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At the end of the day, Romance novels are just fun to read. They’re like a walk through the park, or a well-earned vacation to the beach. Something to enjoy and brighten your day, because we all need to let loose once in awhile.

Erin’s Bookshelf: Castle of the Wolf

It’s another edition of Erin’s Bookshelf, and I’m staying in the world of brooding heroes and sassy heroines. Romance! This week’s recommendation is particularly special, because it is one of my favorite books. I found a copy in a thrift shop years ago, picked it up on a whim, and fell in love with the story right away. It’s a little older, but I think it more than deserves some affection.

I’m talking about Castle of the Wolf by Sandra Schwab!

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You can purchase the Ebook on Amazon (admittedly, the paperback version might be a little harder to come upon).

Celia (Cissy) Fussell thought she was doomed to a life of spinsterhood and loneliness following the death of her beloved father. However, she is surprised to learn she was left an inheritance,the Castle of Wolfenbach tucked away deep in the Black Forest. There’s just one catch: In order to claim her castle, she must marry the Wolfenbach son. With the promise of a real future before her, Cissy travels from England to Germany to claim her inheritance and meet her future husband. Unfortunately, her intended is not as keen to meet her. Fenris Wolfenbach is haunted by more than the scars on his body. A former soldier who lost his leg in war, he has retreated from the world into his family’s former castle, and doesn’t appreciate the intrusion of the pretty English woman who claims his home is now hers. As the two clash within the walls of Wolfenbach Castle, they come to realize that all that glitters is not gold, and love can blossom even in shadows.

There are so many things I love about this book. It’s a fairly quick read, but it’s packed with emotion and detail. Cissy is one of my all time favorite heroines. She is naive and sheltered (as most women of somewhat noble birth would have been), but she’s funny, stubborn, smart, and views the world with a sense of wonder. Her love of fairy tales creates the framework within which the story is told.

Fenris is also one of my all time favorite heroes. Yes, he’s your typical brooding leading-man, but there’s a sweetness and vulnerability to him that makes his character endearing. He is terribly self-conscious about his body, and is riddled with guilt about his perceived ruining of his family. Not only is he strong, handsome, and overall swoon-worthy as any good romance hero is, but he’s emotional, and wants Cissy to love him even though he doesn’t think he deserves it.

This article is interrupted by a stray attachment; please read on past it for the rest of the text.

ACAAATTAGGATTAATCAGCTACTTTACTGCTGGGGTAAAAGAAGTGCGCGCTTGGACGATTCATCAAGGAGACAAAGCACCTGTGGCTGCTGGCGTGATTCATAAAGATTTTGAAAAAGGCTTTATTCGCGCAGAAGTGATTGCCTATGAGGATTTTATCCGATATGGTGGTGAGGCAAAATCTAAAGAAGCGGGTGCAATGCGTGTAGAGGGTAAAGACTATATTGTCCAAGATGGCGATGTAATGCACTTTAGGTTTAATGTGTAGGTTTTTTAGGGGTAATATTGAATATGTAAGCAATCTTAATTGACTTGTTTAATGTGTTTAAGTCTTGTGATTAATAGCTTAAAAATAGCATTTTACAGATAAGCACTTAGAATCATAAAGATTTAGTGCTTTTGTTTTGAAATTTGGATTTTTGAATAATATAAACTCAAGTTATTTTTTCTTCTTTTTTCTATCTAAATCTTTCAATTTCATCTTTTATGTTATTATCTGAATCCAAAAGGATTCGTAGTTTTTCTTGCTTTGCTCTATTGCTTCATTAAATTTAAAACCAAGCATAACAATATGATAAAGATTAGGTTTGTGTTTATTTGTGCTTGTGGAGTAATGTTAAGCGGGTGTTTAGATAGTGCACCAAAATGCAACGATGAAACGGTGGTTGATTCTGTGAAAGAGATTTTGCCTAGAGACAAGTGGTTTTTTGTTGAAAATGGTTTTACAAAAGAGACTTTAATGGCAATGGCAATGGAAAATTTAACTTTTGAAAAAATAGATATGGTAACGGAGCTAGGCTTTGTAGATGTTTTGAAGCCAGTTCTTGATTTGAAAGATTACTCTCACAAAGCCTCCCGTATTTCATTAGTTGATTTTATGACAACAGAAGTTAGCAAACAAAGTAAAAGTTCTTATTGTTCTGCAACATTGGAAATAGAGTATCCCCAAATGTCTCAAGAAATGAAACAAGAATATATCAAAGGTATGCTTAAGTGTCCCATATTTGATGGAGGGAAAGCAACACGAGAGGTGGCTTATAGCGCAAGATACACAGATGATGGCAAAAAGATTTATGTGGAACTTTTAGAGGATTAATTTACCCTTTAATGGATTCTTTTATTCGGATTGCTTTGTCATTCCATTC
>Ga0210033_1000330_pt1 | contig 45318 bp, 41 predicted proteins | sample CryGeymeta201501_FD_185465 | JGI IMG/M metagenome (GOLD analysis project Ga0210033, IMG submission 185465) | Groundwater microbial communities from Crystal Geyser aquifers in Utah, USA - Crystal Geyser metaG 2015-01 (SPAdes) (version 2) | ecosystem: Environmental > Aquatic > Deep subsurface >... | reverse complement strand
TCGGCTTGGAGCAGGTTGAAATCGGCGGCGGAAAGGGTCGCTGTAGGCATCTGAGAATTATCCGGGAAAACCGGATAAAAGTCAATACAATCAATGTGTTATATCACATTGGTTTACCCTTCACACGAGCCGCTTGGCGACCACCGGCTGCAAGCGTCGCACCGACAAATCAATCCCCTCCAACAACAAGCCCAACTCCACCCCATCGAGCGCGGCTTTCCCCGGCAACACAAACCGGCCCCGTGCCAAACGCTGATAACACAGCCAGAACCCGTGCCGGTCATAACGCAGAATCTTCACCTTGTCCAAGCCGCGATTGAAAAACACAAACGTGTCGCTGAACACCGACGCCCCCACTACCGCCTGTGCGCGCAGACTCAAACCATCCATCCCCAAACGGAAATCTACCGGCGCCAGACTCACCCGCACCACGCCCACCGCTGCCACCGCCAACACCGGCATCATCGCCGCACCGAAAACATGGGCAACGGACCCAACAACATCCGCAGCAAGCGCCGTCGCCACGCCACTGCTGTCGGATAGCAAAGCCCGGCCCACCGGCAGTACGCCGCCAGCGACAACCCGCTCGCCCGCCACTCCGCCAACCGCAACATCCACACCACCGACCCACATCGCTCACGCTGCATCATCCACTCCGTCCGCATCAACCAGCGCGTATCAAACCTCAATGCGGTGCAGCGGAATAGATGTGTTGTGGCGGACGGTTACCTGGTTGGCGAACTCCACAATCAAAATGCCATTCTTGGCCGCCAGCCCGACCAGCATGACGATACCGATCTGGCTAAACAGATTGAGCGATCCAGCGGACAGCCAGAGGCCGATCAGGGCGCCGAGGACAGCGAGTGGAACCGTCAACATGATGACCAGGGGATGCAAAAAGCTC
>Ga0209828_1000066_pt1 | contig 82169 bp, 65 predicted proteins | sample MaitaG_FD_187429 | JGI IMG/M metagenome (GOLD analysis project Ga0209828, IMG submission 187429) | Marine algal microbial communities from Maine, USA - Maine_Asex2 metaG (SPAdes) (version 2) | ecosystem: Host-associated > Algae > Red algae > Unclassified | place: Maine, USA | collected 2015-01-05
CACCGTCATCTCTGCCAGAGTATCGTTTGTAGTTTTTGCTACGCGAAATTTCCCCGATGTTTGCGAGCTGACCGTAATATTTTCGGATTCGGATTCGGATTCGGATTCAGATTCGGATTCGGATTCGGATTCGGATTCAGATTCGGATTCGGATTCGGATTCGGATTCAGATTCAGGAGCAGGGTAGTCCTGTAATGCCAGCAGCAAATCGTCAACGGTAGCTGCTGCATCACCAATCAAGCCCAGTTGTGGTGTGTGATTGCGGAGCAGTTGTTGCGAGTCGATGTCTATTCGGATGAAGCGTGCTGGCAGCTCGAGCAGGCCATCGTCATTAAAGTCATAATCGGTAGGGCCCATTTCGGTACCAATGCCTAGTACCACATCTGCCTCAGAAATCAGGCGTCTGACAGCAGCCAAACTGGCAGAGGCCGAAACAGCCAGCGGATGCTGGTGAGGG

Apart from the two main characters, this book is also beautifully written. The historical details are sharp without overburdening the story, and the author’s whimsical style of story-telling creates a good balance of drama and lightheartedness. There’s also a nice blend of Gothic themes with fairy-tale tropes (and not Disney fairy-tales…I’m talking old school Grimm brothers). The romance is steamy, but the emphasis is on the emotional development of the two characters rather than their physical attraction to each other (though that’s definitely there as well).

Though I obviously recommend it to everyone, I’d highly suggest this book to anyone who wants to dip their toe in the romance genre pool and see how they like it. Also, to anyone who leans more on the side of sigh-worthy stories over bodice-rippers. I promise, you won’t be disappointed.

Until next time!

Erin K.

 

Erin’s Bookshelf: Vicious (Sinners of Saint)

I’ve said it before, but one of my absolute favorite genres is romance. Paranormal, historical, contemporary…it it has to do with love, I’m probably going to love it. It’s the genre I read most, and it’s also the genre I’ve started to write in. So, naturally, I have a ton of recommendations for good romance books.

Today’s edition of Erin’s Bookshelf features one of my latest reads, and one of my new favorites. Vicious, book one of the Sinners of Saint series by L.J. Shen, is a contemporary romance available in paperback, Ebook, and Kindle Unlimited.

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Now, the rest of the Sinners of Saint series is great (there’s five total to-date), but Vicious is my favorite. The story follows Emilia LeBlanc, a young artist struggling to support herself and her sick sister in New York City. One night, while hovering over rock bottom, she has a chance encounter with Baron (Vicious) Spencer, her high school crush/nemesis. Ten years earlier, he drove her from the small California town her family had moved to when her parents found jobs working on the Spencer’s estate. Vicious claimed to hate her then, and when they are reunited, nothing appears to have changed.  For Vicious, running in Emilia again presents the opportunity to settle old scores, and finally indulge his obsession with the girl who tormented his every thought when they were younger. He hates her, and she hates him, but he has to have her. The passion between them is undeniable, but their past mistakes and pain blur the line between love and hate until neither are sure where they fall.